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Milan Ivelić

(b Valparaíso, Nov 8, 1936; d Taroudant, June 4, 2011).

Chilean painter and draughtsman. He studied painting in Santiago in 1947–8 with the Chilean painter Miguel Venegas, then lived in Spain from 1961 to 1972 before moving to Tangiers. His entire artistic career has been conducted outside his native country.

Bravo initially worked as a portrait painter, supporting himself in Spain through commissions, which also introduced him into Spanish high society. His sitters included General Franco and his family. Later, while still in Spain, he began painting packages and wrapped objects in a polished, highly detailed realist style bordering on Photorealism but consciously related to the Spanish still-life tradition represented by Zurbarán and Velázquez, whose work he greatly admired. He remarked that he hoped to be regarded as one of the few 20th-century painters to have respected the work of the Old Masters and learnt from it.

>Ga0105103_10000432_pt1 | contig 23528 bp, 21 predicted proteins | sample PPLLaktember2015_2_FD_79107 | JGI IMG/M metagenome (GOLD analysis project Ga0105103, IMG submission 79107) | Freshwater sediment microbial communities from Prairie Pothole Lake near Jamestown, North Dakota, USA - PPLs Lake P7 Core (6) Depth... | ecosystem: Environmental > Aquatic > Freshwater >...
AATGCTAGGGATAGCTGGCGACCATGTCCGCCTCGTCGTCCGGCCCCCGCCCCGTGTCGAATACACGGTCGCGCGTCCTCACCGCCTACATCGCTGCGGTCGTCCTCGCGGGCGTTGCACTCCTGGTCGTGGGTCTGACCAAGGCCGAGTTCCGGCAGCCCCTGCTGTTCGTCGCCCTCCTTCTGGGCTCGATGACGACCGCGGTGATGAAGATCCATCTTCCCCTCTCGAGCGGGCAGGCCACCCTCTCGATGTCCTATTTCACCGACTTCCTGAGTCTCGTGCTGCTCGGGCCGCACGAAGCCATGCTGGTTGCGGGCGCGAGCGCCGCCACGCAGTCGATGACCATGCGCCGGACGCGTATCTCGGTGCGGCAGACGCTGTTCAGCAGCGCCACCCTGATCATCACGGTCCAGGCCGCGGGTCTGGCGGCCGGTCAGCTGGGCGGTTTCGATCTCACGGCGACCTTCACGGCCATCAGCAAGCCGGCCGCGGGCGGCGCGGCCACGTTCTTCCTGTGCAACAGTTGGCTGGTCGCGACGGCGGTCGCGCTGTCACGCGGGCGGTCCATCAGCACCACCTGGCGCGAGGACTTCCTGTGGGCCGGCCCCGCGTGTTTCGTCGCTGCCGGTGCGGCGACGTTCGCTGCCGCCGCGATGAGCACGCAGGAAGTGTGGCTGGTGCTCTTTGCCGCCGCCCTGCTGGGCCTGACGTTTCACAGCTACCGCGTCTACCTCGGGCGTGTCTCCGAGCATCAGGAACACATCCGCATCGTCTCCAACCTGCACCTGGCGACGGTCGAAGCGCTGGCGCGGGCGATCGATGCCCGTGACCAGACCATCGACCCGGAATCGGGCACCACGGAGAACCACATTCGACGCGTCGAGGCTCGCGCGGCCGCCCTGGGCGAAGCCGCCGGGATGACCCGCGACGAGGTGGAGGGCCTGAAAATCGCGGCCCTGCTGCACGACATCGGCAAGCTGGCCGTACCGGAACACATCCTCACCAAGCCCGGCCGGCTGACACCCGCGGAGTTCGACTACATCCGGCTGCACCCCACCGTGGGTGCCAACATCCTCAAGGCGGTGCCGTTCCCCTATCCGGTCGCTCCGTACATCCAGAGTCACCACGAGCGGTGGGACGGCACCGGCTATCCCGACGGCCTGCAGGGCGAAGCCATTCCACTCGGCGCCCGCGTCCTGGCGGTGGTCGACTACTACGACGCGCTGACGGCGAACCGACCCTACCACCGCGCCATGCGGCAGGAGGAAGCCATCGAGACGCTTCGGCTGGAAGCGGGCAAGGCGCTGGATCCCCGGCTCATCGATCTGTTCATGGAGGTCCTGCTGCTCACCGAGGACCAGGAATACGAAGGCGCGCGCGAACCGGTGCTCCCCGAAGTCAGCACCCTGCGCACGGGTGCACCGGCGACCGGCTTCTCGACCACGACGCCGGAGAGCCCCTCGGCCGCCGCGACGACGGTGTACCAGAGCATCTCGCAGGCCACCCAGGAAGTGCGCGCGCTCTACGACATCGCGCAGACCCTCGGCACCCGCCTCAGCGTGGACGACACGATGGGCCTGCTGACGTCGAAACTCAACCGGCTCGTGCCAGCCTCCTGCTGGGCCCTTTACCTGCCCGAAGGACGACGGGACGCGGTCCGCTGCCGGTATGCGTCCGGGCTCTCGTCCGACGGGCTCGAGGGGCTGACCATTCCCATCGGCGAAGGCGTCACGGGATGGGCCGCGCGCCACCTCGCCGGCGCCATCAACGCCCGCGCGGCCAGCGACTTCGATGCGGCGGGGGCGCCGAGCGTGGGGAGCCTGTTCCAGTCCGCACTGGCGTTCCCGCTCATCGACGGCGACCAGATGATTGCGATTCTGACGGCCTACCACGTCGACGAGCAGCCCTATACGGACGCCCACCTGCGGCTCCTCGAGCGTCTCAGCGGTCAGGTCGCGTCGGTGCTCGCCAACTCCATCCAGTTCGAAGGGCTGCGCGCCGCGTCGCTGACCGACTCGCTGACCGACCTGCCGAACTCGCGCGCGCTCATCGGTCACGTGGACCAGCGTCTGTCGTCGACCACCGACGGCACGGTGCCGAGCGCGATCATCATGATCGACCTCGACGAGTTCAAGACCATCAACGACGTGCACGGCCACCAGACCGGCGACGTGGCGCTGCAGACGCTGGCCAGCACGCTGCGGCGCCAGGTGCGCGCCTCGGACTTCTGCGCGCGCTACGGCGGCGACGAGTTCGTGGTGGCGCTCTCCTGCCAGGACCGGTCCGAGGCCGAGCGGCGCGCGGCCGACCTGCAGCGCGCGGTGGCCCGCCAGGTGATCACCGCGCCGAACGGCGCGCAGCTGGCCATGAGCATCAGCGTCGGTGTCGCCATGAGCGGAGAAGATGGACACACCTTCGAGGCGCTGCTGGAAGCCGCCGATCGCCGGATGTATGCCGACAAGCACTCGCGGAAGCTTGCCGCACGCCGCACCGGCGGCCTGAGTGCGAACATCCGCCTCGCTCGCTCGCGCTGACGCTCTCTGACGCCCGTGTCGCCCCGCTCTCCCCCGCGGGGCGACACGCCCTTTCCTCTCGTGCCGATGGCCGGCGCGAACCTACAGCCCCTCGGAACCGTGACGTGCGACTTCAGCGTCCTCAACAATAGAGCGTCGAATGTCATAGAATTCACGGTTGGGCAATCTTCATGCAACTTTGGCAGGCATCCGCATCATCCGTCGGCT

Working with both oil paints and pastels, after moving to Morocco, Bravo combined objects with human figures in interior spaces, displaying perfect control of the luminous atmosphere and the strict perspective. While his technical facility was undeniable, the ambiguity of his subject-matter and the mysteriousness of his settings, tempering the clarity of the figures and objects, led him beyond the mere reproduction of appearances. Unlike the Photorealists, who tended to present their images as straightforward visual evidence, Bravo used his motifs as a way of dealing with obsessions such as narcissism or the random meeting of figures unconnected in time. An illusory and confusing interplay between reality and representation is central to Bravo’s work, leaving the spectator unsure whether what he is seeing lies inside or outside the painting....

Article

(Louis)

(b Denver, CO, Nov 24, 1941).

American sculptor. He studied at the University of Colorado, Boulder (1961–5), and was an art assistant at the University of New Mexico, Albuquerque (1966–8). He had his first one-man show at the OK Harris Gallery in New York in 1970. He rapidly developed a style of casting and then painting fibreglass or polyvinyl acetate sculptures of figures from live models. His techniques evolved to include refinements for achieving his hyper-realistic effects, including layering paint and glazes to depict a variety of skin surfaces and veins, creating individual characteristics such as moles and freckles, and implanting hair instead of adding wigs (see fig.). The extreme verism of his work links it to Photorealism, although it lacks the strong cultural identity evident in much Photorealist sculpture and painting. Many of the sculptures are of one or two young, elegant, and casually posed nude figures, as in ...